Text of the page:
If you’ve made it this far already, and have seen all 6 new episodes, then it’s highly unlikely you’ll need me to tell you. But just for posterity’s sake, I’ll say it anyway. This series of Black Mirror has to be one of the best, most consistent on television in a long, long time. Plenty of shows reach this level with certain episodes, but it’s only a select few that can maintain that level throughout a whole series. Breaking Bad really stands as the benchmark for this, having done so over 5 seasons, and more than 60 episodes, but then that was carrying one storyline from start to end. With Black Mirror, Charlie Brooker has had to come up with new story after new story. While, as I’ve said before, ‘The Waldo Moment’ is a blip, the overall run of the show has been superb, and certainly, these latest 6 episodes are all incredible. Even if I regarded ‘Men Against Fire’ as weaker than the other 5, it was still pretty damn good.
It might seem unfair to apportion all praise to Brooker. There have been other writers – Jesse Armstrong for ‘The Entire History of You’ in series 1, and despite the story from Brooker, the script for ‘Nosedive’ was delivered by Parks & Rec duo Rashida Jones and Mike Schur – and directors, composers, cast have all certainly had a hand in the success of the show. But if you’ve watched or read any of his other work before, if you’ve had any awareness of his personality outside of the show, it’s clear: Black Mirror is Charlie Brooker.
Which is why this is such a significant achievement. ‘Hated in the Nation’ fused cop drama with Hitchcockian dystopia with techno-thriller. ‘Shut up and Dance’ explored how far people will go in fear of social stigma, and the effects that can have. ‘Nosedive’ questioned the idea of isolation in a universally social world. ‘San Junipero’ showed us one future where perhaps technology isn’t so bad, but even then, the morality of the system is surely a polarising issue. The only comparable writer is Rod Serling and The Twilight Zone, and that’s esteemed company to be in.Still, to achieve Brooker’s visions, it requires collective success around him, and that was a clear benefit of this series’ move to Netflix. I’ve previously waxed lyrical about the musical talent, and episodically referenced the acting quality, but looked at overall, the names that came on-board are still impressive in itself; Bryce Dallas Howard, Michael Kelly, Kelly Macdonald, Gugu Mbatha-Raw, Mackenzie Davis on-screen, as well as Joe Wright and Dan Trachtenberg directing, and the aforementioned Rashida Jones and Mike Schur writing. Jodie Foster is also slated to direct a fourth series episode. As with many of us, Black Mirror has clearly resonated with many in ‘the industry’, and it’s something that can only be good for the show, drawing more and more attention and potential.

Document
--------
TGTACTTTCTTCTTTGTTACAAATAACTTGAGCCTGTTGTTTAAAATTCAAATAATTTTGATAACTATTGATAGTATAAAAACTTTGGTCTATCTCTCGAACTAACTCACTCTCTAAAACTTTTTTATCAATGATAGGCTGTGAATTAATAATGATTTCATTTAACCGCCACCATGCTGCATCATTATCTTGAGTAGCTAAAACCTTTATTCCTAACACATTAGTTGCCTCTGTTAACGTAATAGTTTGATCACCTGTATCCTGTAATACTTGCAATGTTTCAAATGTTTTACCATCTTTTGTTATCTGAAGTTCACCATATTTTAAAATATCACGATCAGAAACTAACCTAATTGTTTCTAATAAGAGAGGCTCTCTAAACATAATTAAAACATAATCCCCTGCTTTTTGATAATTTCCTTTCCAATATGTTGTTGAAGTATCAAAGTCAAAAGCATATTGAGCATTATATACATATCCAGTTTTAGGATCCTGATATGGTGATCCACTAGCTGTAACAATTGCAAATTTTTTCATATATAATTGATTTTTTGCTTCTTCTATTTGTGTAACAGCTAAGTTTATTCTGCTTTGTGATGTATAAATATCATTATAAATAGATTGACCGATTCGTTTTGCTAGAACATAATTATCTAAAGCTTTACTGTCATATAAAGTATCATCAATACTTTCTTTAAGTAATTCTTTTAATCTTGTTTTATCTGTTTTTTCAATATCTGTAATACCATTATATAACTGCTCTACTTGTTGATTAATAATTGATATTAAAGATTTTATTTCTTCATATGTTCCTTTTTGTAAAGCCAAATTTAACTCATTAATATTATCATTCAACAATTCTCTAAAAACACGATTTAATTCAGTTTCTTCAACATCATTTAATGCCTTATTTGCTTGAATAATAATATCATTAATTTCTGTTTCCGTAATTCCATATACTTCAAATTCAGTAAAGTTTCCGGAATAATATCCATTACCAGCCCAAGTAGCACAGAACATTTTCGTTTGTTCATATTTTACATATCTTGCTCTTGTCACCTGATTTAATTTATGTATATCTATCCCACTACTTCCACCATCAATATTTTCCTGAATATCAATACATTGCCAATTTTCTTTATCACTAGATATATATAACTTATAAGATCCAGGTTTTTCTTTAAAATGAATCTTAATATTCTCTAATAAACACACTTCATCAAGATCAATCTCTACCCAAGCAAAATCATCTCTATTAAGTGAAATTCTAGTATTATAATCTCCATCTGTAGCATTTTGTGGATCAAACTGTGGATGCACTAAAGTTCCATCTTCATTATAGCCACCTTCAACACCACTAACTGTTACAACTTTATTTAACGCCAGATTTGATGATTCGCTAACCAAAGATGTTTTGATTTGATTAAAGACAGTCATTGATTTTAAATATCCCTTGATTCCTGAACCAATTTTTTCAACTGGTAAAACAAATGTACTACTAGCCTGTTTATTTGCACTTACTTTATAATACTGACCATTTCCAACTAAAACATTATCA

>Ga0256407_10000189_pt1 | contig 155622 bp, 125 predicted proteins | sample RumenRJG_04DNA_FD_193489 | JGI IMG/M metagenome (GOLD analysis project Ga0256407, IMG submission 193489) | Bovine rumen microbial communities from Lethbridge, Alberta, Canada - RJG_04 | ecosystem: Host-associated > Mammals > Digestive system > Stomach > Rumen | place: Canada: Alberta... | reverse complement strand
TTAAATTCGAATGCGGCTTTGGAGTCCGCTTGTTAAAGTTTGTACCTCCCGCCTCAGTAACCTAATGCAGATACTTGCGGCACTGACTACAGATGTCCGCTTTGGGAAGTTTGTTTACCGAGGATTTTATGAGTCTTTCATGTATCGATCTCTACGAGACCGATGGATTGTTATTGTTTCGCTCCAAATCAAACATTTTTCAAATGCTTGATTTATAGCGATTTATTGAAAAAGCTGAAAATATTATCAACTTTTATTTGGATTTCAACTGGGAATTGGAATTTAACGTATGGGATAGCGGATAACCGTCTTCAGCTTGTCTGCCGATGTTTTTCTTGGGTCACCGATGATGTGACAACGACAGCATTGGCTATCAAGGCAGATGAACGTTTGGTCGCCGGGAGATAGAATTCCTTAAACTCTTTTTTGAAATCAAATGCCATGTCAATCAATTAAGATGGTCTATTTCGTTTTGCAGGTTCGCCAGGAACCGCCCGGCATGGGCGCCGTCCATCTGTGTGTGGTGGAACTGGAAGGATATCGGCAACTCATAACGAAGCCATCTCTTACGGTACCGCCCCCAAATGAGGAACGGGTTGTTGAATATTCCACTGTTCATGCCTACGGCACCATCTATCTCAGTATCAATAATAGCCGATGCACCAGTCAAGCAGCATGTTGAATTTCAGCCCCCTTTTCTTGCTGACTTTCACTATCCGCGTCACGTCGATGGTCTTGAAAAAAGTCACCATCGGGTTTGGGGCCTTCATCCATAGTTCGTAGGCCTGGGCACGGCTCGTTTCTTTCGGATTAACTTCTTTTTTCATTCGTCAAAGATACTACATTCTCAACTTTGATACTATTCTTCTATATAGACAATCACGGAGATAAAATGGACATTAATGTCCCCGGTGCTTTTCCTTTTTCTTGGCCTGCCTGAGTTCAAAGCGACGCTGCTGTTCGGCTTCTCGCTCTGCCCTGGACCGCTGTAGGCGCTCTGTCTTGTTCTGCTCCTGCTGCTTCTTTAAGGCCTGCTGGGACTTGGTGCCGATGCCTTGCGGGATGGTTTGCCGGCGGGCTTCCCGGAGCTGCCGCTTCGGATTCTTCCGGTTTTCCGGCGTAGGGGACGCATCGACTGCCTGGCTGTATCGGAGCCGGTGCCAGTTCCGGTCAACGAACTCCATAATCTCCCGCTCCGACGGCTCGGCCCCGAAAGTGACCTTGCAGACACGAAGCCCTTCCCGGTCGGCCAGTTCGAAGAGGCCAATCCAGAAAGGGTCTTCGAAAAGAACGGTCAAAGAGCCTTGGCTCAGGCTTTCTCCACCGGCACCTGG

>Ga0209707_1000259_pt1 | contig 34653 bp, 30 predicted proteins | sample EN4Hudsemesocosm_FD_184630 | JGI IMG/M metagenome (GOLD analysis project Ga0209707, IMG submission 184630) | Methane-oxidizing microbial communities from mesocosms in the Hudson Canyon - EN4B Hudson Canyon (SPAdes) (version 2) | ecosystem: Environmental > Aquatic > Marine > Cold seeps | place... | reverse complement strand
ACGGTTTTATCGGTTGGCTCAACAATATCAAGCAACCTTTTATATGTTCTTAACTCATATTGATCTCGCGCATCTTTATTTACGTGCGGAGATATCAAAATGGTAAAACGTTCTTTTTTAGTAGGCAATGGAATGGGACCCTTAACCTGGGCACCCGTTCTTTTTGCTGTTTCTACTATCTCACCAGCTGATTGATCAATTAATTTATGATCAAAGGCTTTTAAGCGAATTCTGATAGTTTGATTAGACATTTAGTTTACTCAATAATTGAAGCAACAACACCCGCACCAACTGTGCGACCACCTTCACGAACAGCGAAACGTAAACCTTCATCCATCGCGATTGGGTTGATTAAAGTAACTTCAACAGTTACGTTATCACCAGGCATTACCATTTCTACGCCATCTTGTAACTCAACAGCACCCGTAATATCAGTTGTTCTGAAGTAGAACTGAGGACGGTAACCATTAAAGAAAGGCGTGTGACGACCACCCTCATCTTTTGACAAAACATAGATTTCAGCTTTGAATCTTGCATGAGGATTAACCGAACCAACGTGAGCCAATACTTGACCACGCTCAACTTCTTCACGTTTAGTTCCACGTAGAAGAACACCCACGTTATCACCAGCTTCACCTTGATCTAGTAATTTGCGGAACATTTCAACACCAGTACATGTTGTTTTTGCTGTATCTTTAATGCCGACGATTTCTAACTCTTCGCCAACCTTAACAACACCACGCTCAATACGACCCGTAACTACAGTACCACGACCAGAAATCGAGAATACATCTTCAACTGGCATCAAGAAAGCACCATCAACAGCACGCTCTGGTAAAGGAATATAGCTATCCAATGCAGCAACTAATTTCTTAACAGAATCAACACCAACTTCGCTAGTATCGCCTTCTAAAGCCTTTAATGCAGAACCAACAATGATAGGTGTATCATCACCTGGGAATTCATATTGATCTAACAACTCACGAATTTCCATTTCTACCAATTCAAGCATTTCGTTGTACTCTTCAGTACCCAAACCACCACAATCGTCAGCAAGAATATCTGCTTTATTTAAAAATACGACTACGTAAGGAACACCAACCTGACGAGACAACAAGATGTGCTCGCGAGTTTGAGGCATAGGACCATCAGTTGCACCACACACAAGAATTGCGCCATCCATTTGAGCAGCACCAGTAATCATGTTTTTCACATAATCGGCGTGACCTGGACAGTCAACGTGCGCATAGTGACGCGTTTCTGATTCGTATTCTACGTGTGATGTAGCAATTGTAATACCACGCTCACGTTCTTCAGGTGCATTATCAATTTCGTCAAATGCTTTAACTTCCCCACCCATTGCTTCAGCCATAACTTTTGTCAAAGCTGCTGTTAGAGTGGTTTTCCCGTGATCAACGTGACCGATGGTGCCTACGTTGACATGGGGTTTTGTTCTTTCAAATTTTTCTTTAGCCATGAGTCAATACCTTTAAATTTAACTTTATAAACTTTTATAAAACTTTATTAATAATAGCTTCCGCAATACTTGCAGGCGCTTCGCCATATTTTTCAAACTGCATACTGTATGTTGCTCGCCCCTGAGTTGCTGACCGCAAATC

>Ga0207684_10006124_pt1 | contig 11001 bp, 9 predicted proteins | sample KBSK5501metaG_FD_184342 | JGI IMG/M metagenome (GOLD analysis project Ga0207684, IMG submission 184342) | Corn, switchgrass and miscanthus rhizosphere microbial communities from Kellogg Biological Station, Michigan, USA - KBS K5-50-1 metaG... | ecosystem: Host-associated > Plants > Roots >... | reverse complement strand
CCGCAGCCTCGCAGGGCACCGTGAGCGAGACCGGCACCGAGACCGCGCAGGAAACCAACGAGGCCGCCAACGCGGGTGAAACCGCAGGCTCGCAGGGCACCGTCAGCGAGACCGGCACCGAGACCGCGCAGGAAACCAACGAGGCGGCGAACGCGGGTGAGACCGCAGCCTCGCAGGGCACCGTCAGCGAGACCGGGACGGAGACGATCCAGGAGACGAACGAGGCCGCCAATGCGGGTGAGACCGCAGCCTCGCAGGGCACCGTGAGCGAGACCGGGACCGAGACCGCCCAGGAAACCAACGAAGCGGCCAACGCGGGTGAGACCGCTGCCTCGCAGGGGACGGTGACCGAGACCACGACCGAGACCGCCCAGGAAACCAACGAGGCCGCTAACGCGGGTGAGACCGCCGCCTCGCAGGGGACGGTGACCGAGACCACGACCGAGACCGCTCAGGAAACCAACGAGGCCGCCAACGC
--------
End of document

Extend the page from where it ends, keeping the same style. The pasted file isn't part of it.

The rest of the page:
With ‘Men Against Fire’, the issue was essentially a crisis of confidence. Throughout the show, there has been an expectation and degree of trust that the audience understands what’s going on. It’s not something so progressively layered as, to use an obvious example, Westworld, where the trust is even larger, that the audience accepts that they won’t always understand what’s going on, not yet. But it is a show usually deep enough that the themes don’t necessarily stand out as themes, but rather sink in as such. For whatever reason, ‘Men Against Fire’ wasn’t quite so subtle, and those themes did stand out slightly too obviously. In my review of that episode, I mentioned the thickset references to WW2, Nazism and the Holocaust, and that was certainly a large part of that obviousness.Otherwise, the layering was superbly done, perhaps another knock-on effect of the Netflix funding boost. With the ability to craft effects and environments – practical and virtual – beyond what’s fundamental to the story, there’s a greater scope to these stories. Previous series have pulled off a similar scale in the context before, but think about something like ‘Fifteen Million Merits’ and, while I wouldn’t change the creepy accuracy of the Wii-like avatars for anything, you wonder whether it would have benefitted from some VFX establishing shots showing a wider picture of the ubiquity of that world. Because there was only so much money, we got a sense of that, but what we were shown was naturally more limited. Having the extra budget capabilities clearly hasn’t meant there’s an obligation to make everything glitzy – as ‘Shut up and Dance’ proved – but rather that there’s a greater freedom to craft a setting fit for purpose every time. When there’s the variety of Black Mirror, that’s surely invaluable.
Overall, it’s not really the sort of thing that needs a summary. Like I said at the start, this was a brilliant series, and I’d be interested to hear why anyone would think otherwise, whether they had watched the show back on Channel 4 or not. And, best of all, there’s no uncertain wait for further episodes anymore, with Netflix having optioned 12 episodes when they acquired the series, and with those remaining 6 coming sometime next year. Judging by series 3, it’ll be worth the wait.